First of all, we are sorry for your loss and you should have had a necropsy done to see what killed the other bird. While you have ideas as to why, you'll never know. Cages made in China and the UK can contain too much lead in the powder coating, and one has to contact the manufacturers for the information on paint testing here in the US as they are required to have testing done here. The other thing is it could have been the paper rolls though I've given mine paper towel rolls in the past with no problems. I've never give toilet paper rolls as they are kept in a nasty place to begin with and are tainted from the beginning.

Take your other bird to the Avian vet as soon as you can get him there. Have the vet check for infections, and have some bloodwork done to see how his kidneys, liver and thyroid are doing.

The reason pet store did not tell you about pellets versus seeds is the personnel are usually not well trained in caring for birds and seem to not have time to help educate the public. They are there to SELL THE BIRDS, and what happens afterwards is your concern, not theirs. One has to do all the study BEFORE getting a bird, so one knows what birds need to eat, how large their cages should be and so on. Once the vet gives him a good bill of health, start changing him over to an organic, high quality pellet like Harrisons which Tracie carries on site. Feed organics because the cheaper pellets are cheaper for a reason, namely dyes, preservatives, pesticide/fertilizer residue. Fruit and veggies can only be 10-15% of total diet, and if feeding Harrisons, feed exactly according to package directions which means NO ANIMAL PROTEIN as this will cause an imbalance. Harrisons is cold extruded leaving in necessary minerals, proteins and vitamins, so NO supplementation is needed, and budgies need NO grit either.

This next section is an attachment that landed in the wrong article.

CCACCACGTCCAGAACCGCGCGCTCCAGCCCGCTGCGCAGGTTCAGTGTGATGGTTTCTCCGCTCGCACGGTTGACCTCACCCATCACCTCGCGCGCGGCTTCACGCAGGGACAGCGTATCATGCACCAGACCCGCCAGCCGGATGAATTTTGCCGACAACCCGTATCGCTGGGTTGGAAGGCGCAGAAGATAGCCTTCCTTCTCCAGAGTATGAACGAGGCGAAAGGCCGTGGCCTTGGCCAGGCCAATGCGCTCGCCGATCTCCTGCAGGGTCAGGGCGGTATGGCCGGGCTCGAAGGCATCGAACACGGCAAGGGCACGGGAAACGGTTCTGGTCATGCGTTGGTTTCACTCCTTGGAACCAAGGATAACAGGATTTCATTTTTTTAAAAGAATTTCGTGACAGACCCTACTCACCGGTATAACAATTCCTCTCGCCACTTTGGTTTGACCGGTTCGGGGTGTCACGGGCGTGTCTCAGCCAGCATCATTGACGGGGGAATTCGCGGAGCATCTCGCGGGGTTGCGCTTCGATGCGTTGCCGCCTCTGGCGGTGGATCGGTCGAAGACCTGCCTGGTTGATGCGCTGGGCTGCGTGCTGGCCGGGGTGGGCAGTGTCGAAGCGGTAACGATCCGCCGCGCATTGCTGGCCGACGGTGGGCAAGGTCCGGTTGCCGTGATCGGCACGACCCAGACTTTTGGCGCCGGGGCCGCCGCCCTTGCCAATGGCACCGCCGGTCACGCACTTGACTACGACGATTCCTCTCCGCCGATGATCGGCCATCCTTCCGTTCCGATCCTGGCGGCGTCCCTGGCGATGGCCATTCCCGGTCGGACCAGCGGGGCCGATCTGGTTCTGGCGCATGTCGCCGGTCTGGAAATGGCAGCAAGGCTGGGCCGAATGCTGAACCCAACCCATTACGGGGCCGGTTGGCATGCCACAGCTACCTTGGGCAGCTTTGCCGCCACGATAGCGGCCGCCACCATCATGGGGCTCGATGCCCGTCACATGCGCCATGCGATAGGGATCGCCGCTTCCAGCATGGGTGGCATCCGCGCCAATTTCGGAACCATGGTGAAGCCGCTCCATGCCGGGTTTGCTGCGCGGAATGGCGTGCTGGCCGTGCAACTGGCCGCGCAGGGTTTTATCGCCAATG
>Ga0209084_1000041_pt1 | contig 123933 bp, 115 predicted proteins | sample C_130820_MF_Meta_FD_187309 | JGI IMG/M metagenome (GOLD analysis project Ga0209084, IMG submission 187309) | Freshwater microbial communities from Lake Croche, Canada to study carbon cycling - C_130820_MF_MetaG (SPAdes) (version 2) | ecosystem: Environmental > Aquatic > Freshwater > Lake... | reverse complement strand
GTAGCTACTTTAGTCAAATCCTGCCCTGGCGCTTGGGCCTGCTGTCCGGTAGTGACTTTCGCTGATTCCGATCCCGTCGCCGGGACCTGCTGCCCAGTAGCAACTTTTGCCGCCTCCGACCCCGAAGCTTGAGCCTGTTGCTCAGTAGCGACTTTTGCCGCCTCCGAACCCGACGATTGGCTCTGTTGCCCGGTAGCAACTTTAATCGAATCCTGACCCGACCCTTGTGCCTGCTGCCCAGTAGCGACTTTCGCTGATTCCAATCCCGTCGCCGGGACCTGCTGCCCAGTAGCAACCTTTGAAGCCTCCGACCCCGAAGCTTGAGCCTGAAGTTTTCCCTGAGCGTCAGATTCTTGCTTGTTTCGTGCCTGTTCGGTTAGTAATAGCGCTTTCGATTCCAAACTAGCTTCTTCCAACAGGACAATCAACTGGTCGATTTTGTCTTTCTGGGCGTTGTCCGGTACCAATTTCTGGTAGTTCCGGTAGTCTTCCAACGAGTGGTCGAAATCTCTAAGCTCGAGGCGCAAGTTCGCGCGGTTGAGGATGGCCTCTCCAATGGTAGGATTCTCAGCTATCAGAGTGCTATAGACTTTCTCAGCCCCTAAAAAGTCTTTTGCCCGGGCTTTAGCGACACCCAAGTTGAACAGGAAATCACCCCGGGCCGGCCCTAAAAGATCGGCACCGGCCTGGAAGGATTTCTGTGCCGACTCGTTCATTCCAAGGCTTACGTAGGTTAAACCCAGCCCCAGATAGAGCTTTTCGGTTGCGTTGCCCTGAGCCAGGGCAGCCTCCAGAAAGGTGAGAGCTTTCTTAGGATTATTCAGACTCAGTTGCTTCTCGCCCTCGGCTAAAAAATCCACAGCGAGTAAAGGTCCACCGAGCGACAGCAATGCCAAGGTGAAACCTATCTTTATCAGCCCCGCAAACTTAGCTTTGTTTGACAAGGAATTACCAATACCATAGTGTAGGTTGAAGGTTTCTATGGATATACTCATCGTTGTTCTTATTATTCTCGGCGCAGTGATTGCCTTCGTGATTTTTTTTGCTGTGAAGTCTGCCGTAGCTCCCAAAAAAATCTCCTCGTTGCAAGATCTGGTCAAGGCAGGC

Here is link to article written by an Avian Vet about changing from seed to pellets:
Switching Birds to Pellets article.

Wait until he's been checked by the Avian Vet before changing. As for another bird, I'd suggest you wait until he has been examined by vet and is deemed healthy or not. If you are gone all day, HE WILL NEED A COMPANION, and I suggest you get another cage and set up the new bird in there so they see and talk to each other,(new bird has to go to vet 24-48hrs after purchase)and leave males in separate cages to prevent fighting. Do get another male so breeding is out of the question as it takes much study, time and money to embark on breeding and is NOT worth it financially since the budgies are already being bred to death all over.

Linda